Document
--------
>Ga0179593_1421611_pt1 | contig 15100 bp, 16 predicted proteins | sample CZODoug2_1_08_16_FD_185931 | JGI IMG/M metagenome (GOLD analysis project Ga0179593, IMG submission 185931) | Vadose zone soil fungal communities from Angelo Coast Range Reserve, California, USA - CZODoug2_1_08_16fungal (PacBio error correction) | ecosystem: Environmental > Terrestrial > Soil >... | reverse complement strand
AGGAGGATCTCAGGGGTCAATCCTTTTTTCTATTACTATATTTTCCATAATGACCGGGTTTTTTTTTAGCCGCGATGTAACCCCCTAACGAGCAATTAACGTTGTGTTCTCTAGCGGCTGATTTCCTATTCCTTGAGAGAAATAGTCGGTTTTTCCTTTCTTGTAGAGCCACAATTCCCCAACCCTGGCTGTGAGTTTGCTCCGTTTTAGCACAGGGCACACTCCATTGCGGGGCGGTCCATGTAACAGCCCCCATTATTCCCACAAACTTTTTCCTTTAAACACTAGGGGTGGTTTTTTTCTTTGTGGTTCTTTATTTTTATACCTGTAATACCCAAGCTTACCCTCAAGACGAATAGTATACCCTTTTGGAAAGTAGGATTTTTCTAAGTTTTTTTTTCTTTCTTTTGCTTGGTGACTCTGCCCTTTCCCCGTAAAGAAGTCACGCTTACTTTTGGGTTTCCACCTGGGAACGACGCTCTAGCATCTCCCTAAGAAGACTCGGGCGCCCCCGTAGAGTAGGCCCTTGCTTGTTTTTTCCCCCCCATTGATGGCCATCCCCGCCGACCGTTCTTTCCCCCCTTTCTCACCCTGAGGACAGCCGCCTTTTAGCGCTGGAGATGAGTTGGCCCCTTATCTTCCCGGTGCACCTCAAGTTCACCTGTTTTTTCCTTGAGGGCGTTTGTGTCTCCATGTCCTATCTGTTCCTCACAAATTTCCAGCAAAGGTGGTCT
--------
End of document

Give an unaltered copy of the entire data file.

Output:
>Ga0179593_1421611_pt1 | contig 15100 bp, 16 predicted proteins | sample CZODoug2_1_08_16_FD_185931 | JGI IMG/M metagenome (GOLD analysis project Ga0179593, IMG submission 185931) | Vadose zone soil fungal communities from Angelo Coast Range Reserve, California, USA - CZODoug2_1_08_16fungal (PacBio error correction) | ecosystem: Environmental > Terrestrial > Soil >... | reverse complement strand
AGGAGGATCTCAGGGGTCAATCCTTTTTTCTATTACTATATTTTCCATAATGACCGGGTTTTTTTTTAGCCGCGATGTAACCCCCTAACGAGCAATTAACGTTGTGTTCTCTAGCGGCTGATTTCCTATTCCTTGAGAGAAATAGTCGGTTTTTCCTTTCTTGTAGAGCCACAATTCCCCAACCCTGGCTGTGAGTTTGCTCCGTTTTAGCACAGGGCACACTCCATTGCGGGGCGGTCCATGTAACAGCCCCCATTATTCCCACAAACTTTTTCCTTTAAACACTAGGGGTGGTTTTTTTCTTTGTGGTTCTTTATTTTTATACCTGTAATACCCAAGCTTACCCTCAAGACGAATAGTATACCCTTTTGGAAAGTAGGATTTTTCTAAGTTTTTTTTTCTTTCTTTTGCTTGGTGACTCTGCCCTTTCCCCGTAAAGAAGTCACGCTTACTTTTGGGTTTCCACCTGGGAACGACGCTCTAGCATCTCCCTAAGAAGACTCGGGCGCCCCCGTAGAGTAGGCCCTTGCTTGTTTTTTCCCCCCCATTGATGGCCATCCCCGCCGACCGTTCTTTCCCCCCTTTCTCACCCTGAGGACAGCCGCCTTTTAGCGCTGGAGATGAGTTGGCCCCTTATCTTCCCGGTGCACCTCAAGTTCACCTGTTTTTTCCTTGAGGGCGTTTGTGTCTCCATGTCCTATCTGTTCCTCACAAATTTCCAGCAAAGGTGGTCT